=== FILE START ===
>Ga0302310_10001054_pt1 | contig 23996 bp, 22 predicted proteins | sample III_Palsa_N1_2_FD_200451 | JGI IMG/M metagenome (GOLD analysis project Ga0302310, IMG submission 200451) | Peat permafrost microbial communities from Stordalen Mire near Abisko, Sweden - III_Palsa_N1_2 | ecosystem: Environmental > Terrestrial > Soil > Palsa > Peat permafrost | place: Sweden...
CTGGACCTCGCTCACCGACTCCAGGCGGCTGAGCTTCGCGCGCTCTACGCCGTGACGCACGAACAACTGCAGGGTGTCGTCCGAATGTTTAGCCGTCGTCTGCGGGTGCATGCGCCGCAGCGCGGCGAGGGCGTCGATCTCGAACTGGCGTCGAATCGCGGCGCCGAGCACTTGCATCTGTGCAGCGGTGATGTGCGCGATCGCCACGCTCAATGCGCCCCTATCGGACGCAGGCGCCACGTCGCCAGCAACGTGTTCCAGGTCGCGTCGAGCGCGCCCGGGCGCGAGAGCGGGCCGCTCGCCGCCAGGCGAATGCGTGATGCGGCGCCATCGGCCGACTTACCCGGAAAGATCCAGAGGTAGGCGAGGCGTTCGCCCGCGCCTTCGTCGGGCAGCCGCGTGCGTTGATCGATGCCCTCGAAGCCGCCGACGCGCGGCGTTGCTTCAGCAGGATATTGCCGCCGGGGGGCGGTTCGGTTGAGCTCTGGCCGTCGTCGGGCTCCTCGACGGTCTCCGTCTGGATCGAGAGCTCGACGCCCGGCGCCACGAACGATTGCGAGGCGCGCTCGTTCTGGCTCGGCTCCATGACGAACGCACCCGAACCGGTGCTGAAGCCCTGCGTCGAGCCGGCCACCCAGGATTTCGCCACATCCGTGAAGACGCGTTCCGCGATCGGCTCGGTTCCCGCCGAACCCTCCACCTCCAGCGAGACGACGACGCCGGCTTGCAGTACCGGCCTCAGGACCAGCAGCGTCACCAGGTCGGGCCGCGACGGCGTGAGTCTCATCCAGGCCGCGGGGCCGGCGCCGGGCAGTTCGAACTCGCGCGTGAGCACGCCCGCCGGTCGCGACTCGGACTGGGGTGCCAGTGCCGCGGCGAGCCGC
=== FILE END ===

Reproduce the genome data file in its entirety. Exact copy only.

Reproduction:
>Ga0302310_10001054_pt1 | contig 23996 bp, 22 predicted proteins | sample III_Palsa_N1_2_FD_200451 | JGI IMG/M metagenome (GOLD analysis project Ga0302310, IMG submission 200451) | Peat permafrost microbial communities from Stordalen Mire near Abisko, Sweden - III_Palsa_N1_2 | ecosystem: Environmental > Terrestrial > Soil > Palsa > Peat permafrost | place: Sweden...
CTGGACCTCGCTCACCGACTCCAGGCGGCTGAGCTTCGCGCGCTCTACGCCGTGACGCACGAACAACTGCAGGGTGTCGTCCGAATGTTTAGCCGTCGTCTGCGGGTGCATGCGCCGCAGCGCGGCGAGGGCGTCGATCTCGAACTGGCGTCGAATCGCGGCGCCGAGCACTTGCATCTGTGCAGCGGTGATGTGCGCGATCGCCACGCTCAATGCGCCCCTATCGGACGCAGGCGCCACGTCGCCAGCAACGTGTTCCAGGTCGCGTCGAGCGCGCCCGGGCGCGAGAGCGGGCCGCTCGCCGCCAGGCGAATGCGTGATGCGGCGCCATCGGCCGACTTACCCGGAAAGATCCAGAGGTAGGCGAGGCGTTCGCCCGCGCCTTCGTCGGGCAGCCGCGTGCGTTGATCGATGCCCTCGAAGCCGCCGACGCGCGGCGTTGCTTCAGCAGGATATTGCCGCCGGGGGGCGGTTCGGTTGAGCTCTGGCCGTCGTCGGGCTCCTCGACGGTCTCCGTCTGGATCGAGAGCTCGACGCCCGGCGCCACGAACGATTGCGAGGCGCGCTCGTTCTGGCTCGGCTCCATGACGAACGCACCCGAACCGGTGCTGAAGCCCTGCGTCGAGCCGGCCACCCAGGATTTCGCCACATCCGTGAAGACGCGTTCCGCGATCGGCTCGGTTCCCGCCGAACCCTCCACCTCCAGCGAGACGACGACGCCGGCTTGCAGTACCGGCCTCAGGACCAGCAGCGTCACCAGGTCGGGCCGCGACGGCGTGAGTCTCATCCAGGCCGCGGGGCCGGCGCCGGGCAGTTCGAACTCGCGCGTGAGCACGCCCGCCGGTCGCGACTCGGACTGGGGTGCCAGTGCCGCGGCGAGCCGC